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Don’t short seasonal workers

  • Neal Glatt, CSP, ASM
- Posted: February 18, 2016
Every snow and ice management company is now in full operations mode. The time for sales, planning, hiring, procurement and training have passed. Now it’s time to execute and respond to issues that will arise. For many companies, this includes managing seasonal employees. Whether they are shovelers, operators, drivers, managers or administrative staff, each signs up with the understanding that their time at the company is limited. With that understanding can come many challenges.

Employers tend to focus on the negative assumptions about seasonal workers: they have no motivation to be responsible with resources; they don’t care to improve their skills; they can’t understand the full functions of the job or the “big picture;” or they simply are putting in their time for a paycheck with no regard for the company’s well-being. Assumptions like these can quickly create a toxic work environment and practically guarantee limited success. By providing the right motivation, recognition and vision, seasonal workers can be transformed into a cohesive team in no time.

Motivations for seasonal workers and full-time employees are the same. They want to improve their skills, feel like they are valued as part of a team, and be recognized for their accomplishments. To deliver on these needs and reap the rewards of a motivated workforce, snow and ice management companies need to provide a culture that embraces seasonal workers as an indistinguishable part of the company staff. Temporary staff should complete the same training, attend the same meetings and team-building activities, and be eligible for the same rewards and recognition available to full-time colleagues. If it isn’t possible to fully integrate seasonal workers into those programs, offer special programs to compensate.

The best way to shape employee behavior is through recognition. By rewarding good behaviors in the workplace, a clear example is set on what to replicate. Rewards should be specific, timely and genuine to be meaningful, but they don’t have to be complicated or extravagant, or require a significant financial investment. Something as simple as a small gift card to a local coffee shop or buying lunch for a day can encourage employees and reward great work. Managers should praise publicly through a group e-mail or team announcement. By recognizing wins for the team that are due to one individual, everyone’s morale will get a boost. If a seasonal employee is recognized, any notion of “us vs. them” is erased.

Seasonal employees are likely to lack vision for their future within a company since their job essentially comes with an expiration date and opportunities for growth in such a short time might be limited. Employers must create the vision for them by laying out a path for success. As companies grow, more full-time employees may be required. Seasonal workers serve as a great resource to audition future employees in a limited capacity.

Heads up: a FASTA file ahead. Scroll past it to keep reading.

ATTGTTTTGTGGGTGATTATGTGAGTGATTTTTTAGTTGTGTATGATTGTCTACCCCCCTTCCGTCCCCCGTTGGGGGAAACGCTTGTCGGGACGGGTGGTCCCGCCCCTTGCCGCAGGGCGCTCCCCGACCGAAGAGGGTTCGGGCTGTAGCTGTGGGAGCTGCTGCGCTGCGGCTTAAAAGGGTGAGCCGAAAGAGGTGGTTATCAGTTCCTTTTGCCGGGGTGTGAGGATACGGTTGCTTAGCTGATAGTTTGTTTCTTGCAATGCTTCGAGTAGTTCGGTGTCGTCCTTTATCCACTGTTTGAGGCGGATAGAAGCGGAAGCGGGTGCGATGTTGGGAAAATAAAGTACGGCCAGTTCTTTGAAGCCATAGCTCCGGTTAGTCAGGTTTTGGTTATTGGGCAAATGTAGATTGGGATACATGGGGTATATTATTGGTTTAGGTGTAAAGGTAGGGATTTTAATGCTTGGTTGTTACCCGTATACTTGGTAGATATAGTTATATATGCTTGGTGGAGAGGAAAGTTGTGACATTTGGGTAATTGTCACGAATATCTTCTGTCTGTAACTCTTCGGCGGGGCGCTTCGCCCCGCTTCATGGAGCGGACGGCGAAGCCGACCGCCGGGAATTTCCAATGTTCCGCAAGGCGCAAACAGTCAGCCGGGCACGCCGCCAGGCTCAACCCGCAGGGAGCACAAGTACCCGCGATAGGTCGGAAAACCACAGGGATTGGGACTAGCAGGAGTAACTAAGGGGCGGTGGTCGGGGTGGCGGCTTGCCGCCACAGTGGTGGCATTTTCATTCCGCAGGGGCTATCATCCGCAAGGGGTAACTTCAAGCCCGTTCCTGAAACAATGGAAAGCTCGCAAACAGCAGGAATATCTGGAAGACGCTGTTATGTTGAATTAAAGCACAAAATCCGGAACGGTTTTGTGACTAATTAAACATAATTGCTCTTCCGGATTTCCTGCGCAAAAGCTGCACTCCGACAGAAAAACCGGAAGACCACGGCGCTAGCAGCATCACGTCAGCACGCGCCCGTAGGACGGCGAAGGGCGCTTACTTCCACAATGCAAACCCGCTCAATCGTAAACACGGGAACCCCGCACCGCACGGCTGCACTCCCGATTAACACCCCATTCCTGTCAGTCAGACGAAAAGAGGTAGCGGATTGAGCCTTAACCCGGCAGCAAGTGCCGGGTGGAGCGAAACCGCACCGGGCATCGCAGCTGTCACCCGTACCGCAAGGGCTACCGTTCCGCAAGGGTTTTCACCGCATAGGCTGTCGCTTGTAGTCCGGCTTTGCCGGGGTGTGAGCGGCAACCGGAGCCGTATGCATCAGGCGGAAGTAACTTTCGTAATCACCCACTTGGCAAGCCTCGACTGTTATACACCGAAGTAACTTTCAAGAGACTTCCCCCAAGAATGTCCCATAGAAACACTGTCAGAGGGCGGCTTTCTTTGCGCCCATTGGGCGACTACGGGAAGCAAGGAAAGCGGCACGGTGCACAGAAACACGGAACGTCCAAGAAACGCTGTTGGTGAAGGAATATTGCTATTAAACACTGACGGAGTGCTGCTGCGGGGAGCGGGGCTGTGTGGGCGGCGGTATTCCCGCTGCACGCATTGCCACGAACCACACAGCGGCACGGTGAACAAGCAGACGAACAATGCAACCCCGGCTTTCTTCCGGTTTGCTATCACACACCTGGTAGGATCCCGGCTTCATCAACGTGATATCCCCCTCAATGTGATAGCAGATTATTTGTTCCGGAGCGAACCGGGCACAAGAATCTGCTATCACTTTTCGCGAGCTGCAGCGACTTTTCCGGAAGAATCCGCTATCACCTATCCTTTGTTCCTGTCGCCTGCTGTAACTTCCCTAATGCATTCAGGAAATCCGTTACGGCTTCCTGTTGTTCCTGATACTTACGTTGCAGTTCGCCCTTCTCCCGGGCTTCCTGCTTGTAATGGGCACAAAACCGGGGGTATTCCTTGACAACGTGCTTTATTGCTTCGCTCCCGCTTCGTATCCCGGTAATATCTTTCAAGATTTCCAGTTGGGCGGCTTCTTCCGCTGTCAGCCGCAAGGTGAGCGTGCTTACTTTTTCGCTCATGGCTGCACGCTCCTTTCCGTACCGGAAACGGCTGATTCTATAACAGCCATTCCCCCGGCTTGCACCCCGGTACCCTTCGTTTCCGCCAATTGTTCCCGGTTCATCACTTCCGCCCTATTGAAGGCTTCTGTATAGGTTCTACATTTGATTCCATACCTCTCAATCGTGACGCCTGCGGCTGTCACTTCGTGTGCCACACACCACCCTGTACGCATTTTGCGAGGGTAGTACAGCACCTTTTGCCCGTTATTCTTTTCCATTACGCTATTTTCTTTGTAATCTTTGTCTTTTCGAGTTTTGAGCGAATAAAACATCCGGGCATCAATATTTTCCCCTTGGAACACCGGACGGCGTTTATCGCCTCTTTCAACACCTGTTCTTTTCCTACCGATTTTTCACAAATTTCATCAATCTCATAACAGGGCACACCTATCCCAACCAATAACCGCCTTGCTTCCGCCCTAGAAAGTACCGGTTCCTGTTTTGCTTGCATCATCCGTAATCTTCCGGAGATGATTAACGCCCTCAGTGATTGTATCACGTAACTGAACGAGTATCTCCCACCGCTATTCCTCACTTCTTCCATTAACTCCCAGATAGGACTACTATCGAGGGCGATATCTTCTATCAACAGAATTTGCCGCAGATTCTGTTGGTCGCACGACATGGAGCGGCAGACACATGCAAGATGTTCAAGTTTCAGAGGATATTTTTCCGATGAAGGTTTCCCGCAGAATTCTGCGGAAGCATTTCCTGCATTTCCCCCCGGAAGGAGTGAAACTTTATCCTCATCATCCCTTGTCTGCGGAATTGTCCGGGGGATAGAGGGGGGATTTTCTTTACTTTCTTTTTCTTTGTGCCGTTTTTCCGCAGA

Employers should have an open discussion about future possibilities and the potential career path for seasonal employees. While making promises that can’t be delivered on will cause major problems, by openly discussing the skills, attitudes and behaviors of an ideal full-time employee and the potential careers available, seasonal employees may decide to work harder to earn that opportunity. This also helps to immediately establish expectations and avoid the pitfalls that a lack of company experience can create.

Start now
It may seem too late in the season to start a seasonal team initiative but one company meeting can completely shift gears in the right direction. The agenda should have a single, straightforward goal. Explain that culture is not where it should be and that a conscious effort to change it is going to be made. Affirm that the company survives or fails as a team and that every employee contributes to that effort. Recognize those who go above and beyond regardless of tenure or employee status. Unify the team in appearance with company jackets or hats. Finally, enjoy the success that comes with everyone working together. 

  • Keep an eye on those who show the most promise in the event you need to expand your full-time labor pool.
  • Recognize their successes as you would with a full-time employee.
  • Share your vision with seasonal workers to help them better serve the company, even if for a short time.
Neal Glatt, CSP, ASM, is an account executive with Case Snow Management. Contact him at
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